Promoting Waste-to-Energy: Nexus Thinking, Policy Instruments, and Implications for the Environment

Hettiarachchi, Hiroshan and Kshourad, Chandrashekar, "Promoting Waste-to-Energy: Nexus Thinking, Policy Instruments, and Implications for the Environment" in Current Developments in Biotechnology & Bioengineering: Waste Treatment Processes for Energy Generation ed. Kumar, Sunil, Kumar, Rakesh and Pandey, Ashok (Amsterdam: Susan Dennis, 2019), 163-184.

Document type:
Book Chapter

Metadata
Links
Versions
Statistics
  • Author Hettiarachchi, Hiroshan
    Kshourad, Chandrashekar
    Book Editor Kumar, Sunil
    Kumar, Rakesh
    Pandey, Ashok
    Chapter Title Promoting Waste-to-Energy: Nexus Thinking, Policy Instruments, and Implications for the Environment
    Book Title Current Developments in Biotechnology & Bioengineering: Waste Treatment Processes for Energy Generation
    Publication Date 2019
    Place of Publication Amsterdam
    Publisher Susan Dennis
    Start page 163
    End page 184
    Language eng
    Abstract Waste management practices have always been flexible enough to incorporate modern technology without disrupting their intended purpose. Modern-day waste management should also entail ways to benefit from this resource, not simply burying or burning it, as used to be the case. One promising technique is undoubtedly waste-to-energy (WTE) conversion. It offers an efficient means of managing waste that fits ideally with the needs of large population centers, while providing a source of alternative and renewable energy. In this context the objective of this chapter is to discuss how we may use various policy instruments to promote WTE to maximize its benefits to society. One interesting way to understand the relationship between waste and energy is to look at WTE through the water–energy–food (WEF) nexus. The role of waste in the WEF nexus and how it can be enhanced through WTE and correct policy interventions are discussed in the first half of the chapter. For the ease of discussion, we have grouped the stakeholders into categories: manufacturers, consumers, collectors, operators, and policy makers/implementers. How policy instruments may assist us in promoting WTE is then discussed by taking five different examples: banning combustible waste from landfills, financial incentives to reduce the existing landfill footprint, WTE certificates, variable tax rates for different wastes, and the mandatory labeling of energy potential. While one of these instruments has already been implemented, the others are new or modified suggestions of policy instruments found in other disciplines. Where appropriate, these policy instruments are also elaborated using brief case studies. The implications for the environment are also discussed at the end of the chapter along two themes: WTE as a method of waste management and as a method of energy production. The carbon neutrality of WTE is a major strength, and from the sustainability point of view WTE is much more promising than landfilling.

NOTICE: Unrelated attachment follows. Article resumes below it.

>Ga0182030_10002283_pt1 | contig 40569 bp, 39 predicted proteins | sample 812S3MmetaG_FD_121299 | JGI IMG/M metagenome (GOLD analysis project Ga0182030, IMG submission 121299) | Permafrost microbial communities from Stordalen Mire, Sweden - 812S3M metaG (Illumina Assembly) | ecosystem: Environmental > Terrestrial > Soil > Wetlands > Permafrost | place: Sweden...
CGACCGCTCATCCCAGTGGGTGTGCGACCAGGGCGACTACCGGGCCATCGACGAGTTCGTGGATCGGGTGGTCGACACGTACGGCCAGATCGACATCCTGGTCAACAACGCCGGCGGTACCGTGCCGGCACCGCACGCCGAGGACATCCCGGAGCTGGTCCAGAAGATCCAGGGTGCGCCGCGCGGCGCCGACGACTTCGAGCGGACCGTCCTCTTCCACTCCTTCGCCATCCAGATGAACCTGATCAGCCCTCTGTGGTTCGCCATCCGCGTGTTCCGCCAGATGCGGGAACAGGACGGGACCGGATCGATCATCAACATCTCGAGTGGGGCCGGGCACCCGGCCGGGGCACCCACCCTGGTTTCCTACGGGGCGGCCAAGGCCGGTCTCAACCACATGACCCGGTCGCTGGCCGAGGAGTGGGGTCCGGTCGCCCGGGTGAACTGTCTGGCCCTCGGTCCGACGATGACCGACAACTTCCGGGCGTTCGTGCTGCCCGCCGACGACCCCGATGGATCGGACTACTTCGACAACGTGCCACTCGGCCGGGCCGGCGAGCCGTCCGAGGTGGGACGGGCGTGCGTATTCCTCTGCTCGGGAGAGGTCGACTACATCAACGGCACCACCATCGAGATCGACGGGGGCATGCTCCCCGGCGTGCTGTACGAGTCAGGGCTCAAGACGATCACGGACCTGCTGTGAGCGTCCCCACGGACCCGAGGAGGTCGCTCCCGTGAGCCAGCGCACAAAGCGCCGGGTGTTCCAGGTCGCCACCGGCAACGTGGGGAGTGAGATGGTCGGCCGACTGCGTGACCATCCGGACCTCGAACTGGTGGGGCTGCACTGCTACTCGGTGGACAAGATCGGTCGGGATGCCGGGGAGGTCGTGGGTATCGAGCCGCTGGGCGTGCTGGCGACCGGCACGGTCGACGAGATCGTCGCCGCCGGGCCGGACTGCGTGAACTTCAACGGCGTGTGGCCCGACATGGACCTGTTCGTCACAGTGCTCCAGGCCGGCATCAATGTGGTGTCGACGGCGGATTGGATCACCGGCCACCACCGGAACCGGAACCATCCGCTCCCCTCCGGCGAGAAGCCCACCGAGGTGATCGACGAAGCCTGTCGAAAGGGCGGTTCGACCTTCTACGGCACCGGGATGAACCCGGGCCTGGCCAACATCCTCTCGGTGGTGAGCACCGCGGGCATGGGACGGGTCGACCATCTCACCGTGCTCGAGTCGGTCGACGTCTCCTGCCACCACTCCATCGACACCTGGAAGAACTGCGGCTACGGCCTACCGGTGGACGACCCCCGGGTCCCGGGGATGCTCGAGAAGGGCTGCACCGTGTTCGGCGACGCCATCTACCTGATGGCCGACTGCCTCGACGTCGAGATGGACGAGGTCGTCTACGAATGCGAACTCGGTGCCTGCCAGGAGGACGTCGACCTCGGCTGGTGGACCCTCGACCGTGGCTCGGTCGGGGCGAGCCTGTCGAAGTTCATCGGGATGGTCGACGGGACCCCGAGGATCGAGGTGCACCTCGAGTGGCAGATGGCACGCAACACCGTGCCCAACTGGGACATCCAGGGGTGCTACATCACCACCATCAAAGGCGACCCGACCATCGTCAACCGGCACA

UNBIS Thesaurus WASTE MANAGEMENT
    Keyword Incineration
    Landfilling
    Municipal solid waste (MSW)
    Nexus thinking
    Policy instruments
    Renewable energy
    Sustainability
    Waste segregation
    Waste to energy (WTE)
    Copyright Holder Elsevier B.V.
    Copyright Year 2019
    Copyright type All rights reserved
    DOI 10.1016/B978-0-444-64083-3.00009-9
  • Versions
    Version Filter Type
  • Citation counts
    Google Scholar Search Google Scholar
    Access Statistics: 126 Abstract Views  -  Detailed Statistics
    Created: Tue, 15 Jan 2019, 21:04:41 JST by Claudia Matthias on behalf of UNU FLORES